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The Slow Roll by Simon Lendrum



This debut novel by Simon Lendrum, The Slow Roll has an absolutely cracking start. Readers are immersed into the world of O’Malley who, themselves has been inadvertently thrown into a life of murder, drug-dealing, laundering, police and gangs - all with the backdrop of our own Auckland City. As the tag line says, Nothing is simple for O’Malley. And that sure is the case here.


Roy O’Malley is a fascinating character, all at once a part time investigator, general Kiwi fella, but also this overarching hint of something more. Lendrum has clearly spent some time thinking of how to make his protagonist almost elusive, holding something back as the novel progresses. The plot really gets going when we as readers note that he seems attracted to the dramatic, to the sad news stories that come across his path. His interactions with a father who has lost his daughter and wants O’Malley’s help to find her becomes the destabilising event that goes on to drive the conflict and overall purpose of the novel.


Meticulously researched and expertly written, the prose just oozes confidence and control of the writer’s craft. The descriptions through the characterisation and the very city of Auckland as a character in and of itself, it really quite special. Lendrum clearly used his lock down time wisely!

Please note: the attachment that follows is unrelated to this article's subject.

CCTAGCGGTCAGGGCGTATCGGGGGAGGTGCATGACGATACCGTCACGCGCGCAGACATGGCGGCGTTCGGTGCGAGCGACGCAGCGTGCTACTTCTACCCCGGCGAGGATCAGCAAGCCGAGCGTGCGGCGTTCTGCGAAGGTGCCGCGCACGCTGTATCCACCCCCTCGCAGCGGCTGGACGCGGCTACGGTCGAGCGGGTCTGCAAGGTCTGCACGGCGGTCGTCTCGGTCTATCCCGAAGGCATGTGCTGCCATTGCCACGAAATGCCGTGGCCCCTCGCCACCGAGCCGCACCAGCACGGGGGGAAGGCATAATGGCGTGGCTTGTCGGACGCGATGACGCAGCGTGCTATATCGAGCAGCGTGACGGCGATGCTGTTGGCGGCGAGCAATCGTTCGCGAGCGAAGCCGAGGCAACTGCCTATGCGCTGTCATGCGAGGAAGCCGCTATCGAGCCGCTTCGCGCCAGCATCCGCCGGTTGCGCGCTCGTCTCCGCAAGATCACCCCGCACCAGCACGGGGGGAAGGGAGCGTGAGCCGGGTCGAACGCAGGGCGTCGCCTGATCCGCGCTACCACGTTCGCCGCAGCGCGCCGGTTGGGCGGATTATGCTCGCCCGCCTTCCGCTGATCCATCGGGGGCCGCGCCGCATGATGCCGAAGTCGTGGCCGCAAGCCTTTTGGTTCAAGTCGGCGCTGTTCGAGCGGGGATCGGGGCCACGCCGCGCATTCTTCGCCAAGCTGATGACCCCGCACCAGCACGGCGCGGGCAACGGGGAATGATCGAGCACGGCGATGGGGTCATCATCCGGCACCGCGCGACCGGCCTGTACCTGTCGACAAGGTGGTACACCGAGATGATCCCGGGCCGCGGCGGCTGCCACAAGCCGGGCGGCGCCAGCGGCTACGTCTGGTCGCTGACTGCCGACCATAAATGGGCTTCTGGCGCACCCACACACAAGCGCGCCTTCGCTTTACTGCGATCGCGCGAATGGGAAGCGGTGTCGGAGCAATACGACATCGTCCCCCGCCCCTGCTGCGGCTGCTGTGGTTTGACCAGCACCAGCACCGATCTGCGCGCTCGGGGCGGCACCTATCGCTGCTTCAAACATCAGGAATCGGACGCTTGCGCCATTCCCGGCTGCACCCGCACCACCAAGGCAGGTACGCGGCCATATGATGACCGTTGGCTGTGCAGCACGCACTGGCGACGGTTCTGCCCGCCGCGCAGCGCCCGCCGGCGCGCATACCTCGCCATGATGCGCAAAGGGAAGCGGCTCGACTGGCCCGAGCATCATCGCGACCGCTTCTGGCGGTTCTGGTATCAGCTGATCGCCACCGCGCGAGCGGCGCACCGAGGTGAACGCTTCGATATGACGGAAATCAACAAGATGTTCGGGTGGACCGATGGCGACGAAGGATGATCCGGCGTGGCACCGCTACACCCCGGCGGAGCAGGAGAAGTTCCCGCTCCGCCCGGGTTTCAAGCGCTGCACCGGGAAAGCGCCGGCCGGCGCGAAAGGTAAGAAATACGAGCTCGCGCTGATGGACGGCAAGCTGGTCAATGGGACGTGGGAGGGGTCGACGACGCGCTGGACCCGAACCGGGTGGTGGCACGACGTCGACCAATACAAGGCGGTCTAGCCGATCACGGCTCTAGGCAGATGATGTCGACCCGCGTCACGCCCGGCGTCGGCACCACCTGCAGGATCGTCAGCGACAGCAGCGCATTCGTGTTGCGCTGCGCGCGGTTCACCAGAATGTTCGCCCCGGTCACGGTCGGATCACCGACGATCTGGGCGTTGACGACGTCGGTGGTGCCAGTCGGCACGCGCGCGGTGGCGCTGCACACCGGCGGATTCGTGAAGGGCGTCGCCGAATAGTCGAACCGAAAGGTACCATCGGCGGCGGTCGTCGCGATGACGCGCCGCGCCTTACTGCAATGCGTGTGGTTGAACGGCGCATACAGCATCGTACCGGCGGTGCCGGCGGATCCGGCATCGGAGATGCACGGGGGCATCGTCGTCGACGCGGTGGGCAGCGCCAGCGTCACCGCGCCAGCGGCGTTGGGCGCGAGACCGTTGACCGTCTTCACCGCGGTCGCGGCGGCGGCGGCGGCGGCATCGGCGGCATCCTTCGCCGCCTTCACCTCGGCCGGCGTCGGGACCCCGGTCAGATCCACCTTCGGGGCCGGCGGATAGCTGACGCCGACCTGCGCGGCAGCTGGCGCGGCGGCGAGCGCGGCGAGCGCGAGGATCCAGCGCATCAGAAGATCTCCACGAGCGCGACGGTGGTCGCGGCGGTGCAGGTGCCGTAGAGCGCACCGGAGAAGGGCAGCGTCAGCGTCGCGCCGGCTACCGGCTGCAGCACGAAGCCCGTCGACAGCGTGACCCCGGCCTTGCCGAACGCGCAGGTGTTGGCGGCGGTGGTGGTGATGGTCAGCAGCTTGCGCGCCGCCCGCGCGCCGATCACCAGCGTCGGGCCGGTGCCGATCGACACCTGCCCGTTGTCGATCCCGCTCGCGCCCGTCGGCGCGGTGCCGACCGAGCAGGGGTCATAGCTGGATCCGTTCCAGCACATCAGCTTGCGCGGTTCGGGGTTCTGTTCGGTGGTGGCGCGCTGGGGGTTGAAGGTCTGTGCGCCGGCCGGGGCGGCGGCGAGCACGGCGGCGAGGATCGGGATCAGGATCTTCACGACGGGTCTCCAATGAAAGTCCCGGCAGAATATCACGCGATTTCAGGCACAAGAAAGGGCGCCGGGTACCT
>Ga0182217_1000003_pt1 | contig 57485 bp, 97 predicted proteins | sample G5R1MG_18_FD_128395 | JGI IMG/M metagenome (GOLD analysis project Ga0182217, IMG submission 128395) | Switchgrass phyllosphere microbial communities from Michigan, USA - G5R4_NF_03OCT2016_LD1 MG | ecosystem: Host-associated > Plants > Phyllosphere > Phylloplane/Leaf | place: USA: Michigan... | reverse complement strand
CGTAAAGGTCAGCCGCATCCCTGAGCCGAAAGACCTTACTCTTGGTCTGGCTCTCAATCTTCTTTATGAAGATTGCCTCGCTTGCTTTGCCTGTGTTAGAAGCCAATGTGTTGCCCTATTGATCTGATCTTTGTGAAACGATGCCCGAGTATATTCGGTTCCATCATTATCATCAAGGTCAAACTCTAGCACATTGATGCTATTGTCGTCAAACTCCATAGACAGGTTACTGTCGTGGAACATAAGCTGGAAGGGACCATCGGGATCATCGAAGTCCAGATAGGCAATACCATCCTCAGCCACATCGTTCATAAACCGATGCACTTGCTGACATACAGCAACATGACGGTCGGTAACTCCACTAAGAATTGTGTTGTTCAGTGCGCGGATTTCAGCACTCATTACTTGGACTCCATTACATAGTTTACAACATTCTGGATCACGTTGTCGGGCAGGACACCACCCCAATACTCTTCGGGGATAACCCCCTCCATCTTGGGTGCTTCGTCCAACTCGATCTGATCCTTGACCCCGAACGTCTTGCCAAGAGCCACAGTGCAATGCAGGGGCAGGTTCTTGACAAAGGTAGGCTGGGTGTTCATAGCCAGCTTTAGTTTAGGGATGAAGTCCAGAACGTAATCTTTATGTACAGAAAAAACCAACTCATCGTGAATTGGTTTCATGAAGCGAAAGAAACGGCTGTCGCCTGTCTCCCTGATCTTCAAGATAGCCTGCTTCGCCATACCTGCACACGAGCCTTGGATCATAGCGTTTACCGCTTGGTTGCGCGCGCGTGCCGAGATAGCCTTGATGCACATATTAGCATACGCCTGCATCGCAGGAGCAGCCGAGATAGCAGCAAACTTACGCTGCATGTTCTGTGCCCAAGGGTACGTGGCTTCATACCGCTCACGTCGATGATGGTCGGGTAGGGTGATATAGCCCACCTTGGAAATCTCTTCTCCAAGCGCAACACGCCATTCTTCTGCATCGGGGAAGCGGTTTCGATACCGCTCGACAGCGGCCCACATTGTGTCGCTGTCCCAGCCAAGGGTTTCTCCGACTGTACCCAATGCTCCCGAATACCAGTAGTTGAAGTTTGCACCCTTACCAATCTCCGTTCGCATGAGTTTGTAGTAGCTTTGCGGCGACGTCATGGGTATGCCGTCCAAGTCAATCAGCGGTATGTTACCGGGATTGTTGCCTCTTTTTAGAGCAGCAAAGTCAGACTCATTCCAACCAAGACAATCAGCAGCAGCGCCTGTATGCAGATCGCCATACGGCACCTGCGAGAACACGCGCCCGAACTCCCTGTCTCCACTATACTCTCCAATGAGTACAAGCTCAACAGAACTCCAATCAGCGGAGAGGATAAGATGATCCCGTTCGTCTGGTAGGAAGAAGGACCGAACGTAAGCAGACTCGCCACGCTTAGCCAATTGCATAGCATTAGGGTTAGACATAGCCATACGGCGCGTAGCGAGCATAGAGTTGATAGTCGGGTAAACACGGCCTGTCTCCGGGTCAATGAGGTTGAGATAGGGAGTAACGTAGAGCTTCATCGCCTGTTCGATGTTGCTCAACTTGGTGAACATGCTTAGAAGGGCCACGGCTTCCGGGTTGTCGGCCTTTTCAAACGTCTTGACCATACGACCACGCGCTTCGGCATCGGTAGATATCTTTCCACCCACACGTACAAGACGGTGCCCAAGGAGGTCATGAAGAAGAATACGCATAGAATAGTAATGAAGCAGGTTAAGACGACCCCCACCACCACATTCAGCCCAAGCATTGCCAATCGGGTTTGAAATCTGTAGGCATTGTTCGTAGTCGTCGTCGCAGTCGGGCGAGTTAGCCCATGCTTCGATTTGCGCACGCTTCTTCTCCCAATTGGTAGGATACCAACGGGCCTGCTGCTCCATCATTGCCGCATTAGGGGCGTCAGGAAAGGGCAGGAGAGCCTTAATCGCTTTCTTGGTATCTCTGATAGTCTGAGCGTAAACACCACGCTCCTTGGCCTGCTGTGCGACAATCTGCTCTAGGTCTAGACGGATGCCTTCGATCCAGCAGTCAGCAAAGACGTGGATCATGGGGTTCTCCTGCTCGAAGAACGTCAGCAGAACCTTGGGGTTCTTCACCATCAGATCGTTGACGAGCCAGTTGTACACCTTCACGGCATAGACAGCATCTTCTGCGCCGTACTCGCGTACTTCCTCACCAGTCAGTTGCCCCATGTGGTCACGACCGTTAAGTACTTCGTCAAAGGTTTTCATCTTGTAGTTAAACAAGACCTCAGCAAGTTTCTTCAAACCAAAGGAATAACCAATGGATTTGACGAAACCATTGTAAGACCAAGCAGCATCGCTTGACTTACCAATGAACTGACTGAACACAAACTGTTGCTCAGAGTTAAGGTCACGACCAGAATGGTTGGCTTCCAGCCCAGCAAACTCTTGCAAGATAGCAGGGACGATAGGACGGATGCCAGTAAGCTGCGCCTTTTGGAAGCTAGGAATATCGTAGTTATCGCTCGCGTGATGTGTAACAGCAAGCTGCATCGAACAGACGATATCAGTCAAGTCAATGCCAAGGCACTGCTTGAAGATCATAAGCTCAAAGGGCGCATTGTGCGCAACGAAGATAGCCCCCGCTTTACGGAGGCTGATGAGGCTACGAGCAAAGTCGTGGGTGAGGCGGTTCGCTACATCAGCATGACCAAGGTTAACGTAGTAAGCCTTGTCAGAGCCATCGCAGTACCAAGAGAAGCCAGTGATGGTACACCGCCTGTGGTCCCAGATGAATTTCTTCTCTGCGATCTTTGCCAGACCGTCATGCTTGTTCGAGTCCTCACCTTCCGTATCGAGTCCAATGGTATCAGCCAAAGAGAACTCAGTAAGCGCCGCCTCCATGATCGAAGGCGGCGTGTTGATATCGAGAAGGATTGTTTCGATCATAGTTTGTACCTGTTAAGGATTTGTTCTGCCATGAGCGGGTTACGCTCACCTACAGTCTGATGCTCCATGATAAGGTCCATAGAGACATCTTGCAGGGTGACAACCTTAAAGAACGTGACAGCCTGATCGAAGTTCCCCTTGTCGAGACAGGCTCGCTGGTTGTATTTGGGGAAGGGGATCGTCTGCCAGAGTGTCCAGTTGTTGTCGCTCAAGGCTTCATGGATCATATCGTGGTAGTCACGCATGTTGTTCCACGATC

The death of a fellow gambler lifts the drama to new levels, as O’Malley increasingly finds himself in locations he does not want to be, and with people he does not want to associate with. Pulling every trope out of the bag when it comes to dealings with bad guys and the general dialogue that goes along with such individuals, Lendrum really digs deep in the kete of the genre and pulls out some magic. The fresh and vibrant feel to the whole thing really acknowledges him as a new and exciting voice in the whole landscape of fiction writers in Aotearoa.


Perhaps a more intriguing character is that of Claire, O’Malley’s rather inked up girlfriend who seems to have more of the knack for super sleuthing that he does. She seems far more capable in the whole affair and often makes O’Malley appear a little buffoon-like in comparison. Certainly much of the humour came from her.


Lendrum is a witty writer, with some superb one liners along the way. Certainly a few surprises jump out at you when you least expect it, but that’s the fun and games that go along with reading some quality prose in the crime genre. A highly recommended, easy to enjoy read!


Overall this was a wonderful page turner, read substantially quicker than expected due to the ‘just one more’ nature of the chapters. A bit of a holiday read (due to missing a couple of deadlines in the enjoyment of this more than anything else!) but one that really delivers with punches well above the weight of a typical first novel.


Reviewer: Chris Reed

Upstart Press



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